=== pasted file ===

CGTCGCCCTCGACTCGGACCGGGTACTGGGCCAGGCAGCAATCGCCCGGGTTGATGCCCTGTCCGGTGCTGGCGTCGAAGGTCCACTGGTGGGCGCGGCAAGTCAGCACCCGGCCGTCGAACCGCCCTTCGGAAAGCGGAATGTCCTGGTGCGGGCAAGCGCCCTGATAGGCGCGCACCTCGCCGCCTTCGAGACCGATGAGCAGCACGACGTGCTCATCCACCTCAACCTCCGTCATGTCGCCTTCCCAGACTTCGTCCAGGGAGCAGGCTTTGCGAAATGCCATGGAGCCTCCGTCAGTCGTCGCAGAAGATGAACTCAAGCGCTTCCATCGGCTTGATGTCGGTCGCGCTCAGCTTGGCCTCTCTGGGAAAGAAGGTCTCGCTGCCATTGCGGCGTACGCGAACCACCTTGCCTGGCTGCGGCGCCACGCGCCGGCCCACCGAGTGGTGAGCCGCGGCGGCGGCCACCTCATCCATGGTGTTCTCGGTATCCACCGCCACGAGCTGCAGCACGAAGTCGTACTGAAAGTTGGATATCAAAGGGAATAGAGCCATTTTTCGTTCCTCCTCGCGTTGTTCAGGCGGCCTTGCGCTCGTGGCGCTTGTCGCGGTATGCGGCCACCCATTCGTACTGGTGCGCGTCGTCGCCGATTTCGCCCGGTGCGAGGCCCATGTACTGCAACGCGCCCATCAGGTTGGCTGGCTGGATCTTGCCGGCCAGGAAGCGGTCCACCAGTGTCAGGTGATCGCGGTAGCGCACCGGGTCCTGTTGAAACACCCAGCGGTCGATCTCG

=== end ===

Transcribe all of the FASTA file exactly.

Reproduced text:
CGTCGCCCTCGACTCGGACCGGGTACTGGGCCAGGCAGCAATCGCCCGGGTTGATGCCCTGTCCGGTGCTGGCGTCGAAGGTCCACTGGTGGGCGCGGCAAGTCAGCACCCGGCCGTCGAACCGCCCTTCGGAAAGCGGAATGTCCTGGTGCGGGCAAGCGCCCTGATAGGCGCGCACCTCGCCGCCTTCGAGACCGATGAGCAGCACGACGTGCTCATCCACCTCAACCTCCGTCATGTCGCCTTCCCAGACTTCGTCCAGGGAGCAGGCTTTGCGAAATGCCATGGAGCCTCCGTCAGTCGTCGCAGAAGATGAACTCAAGCGCTTCCATCGGCTTGATGTCGGTCGCGCTCAGCTTGGCCTCTCTGGGAAAGAAGGTCTCGCTGCCATTGCGGCGTACGCGAACCACCTTGCCTGGCTGCGGCGCCACGCGCCGGCCCACCGAGTGGTGAGCCGCGGCGGCGGCCACCTCATCCATGGTGTTCTCGGTATCCACCGCCACGAGCTGCAGCACGAAGTCGTACTGAAAGTTGGATATCAAAGGGAATAGAGCCATTTTTCGTTCCTCCTCGCGTTGTTCAGGCGGCCTTGCGCTCGTGGCGCTTGTCGCGGTATGCGGCCACCCATTCGTACTGGTGCGCGTCGTCGCCGATTTCGCCCGGTGCGAGGCCCATGTACTGCAACGCGCCCATCAGGTTGGCTGGCTGGATCTTGCCGGCCAGGAAGCGGTCCACCAGTGTCAGGTGATCGCGGTAGCGCACCGGGTCCTGTTGAAACACCCAGCGGTCGATCTCG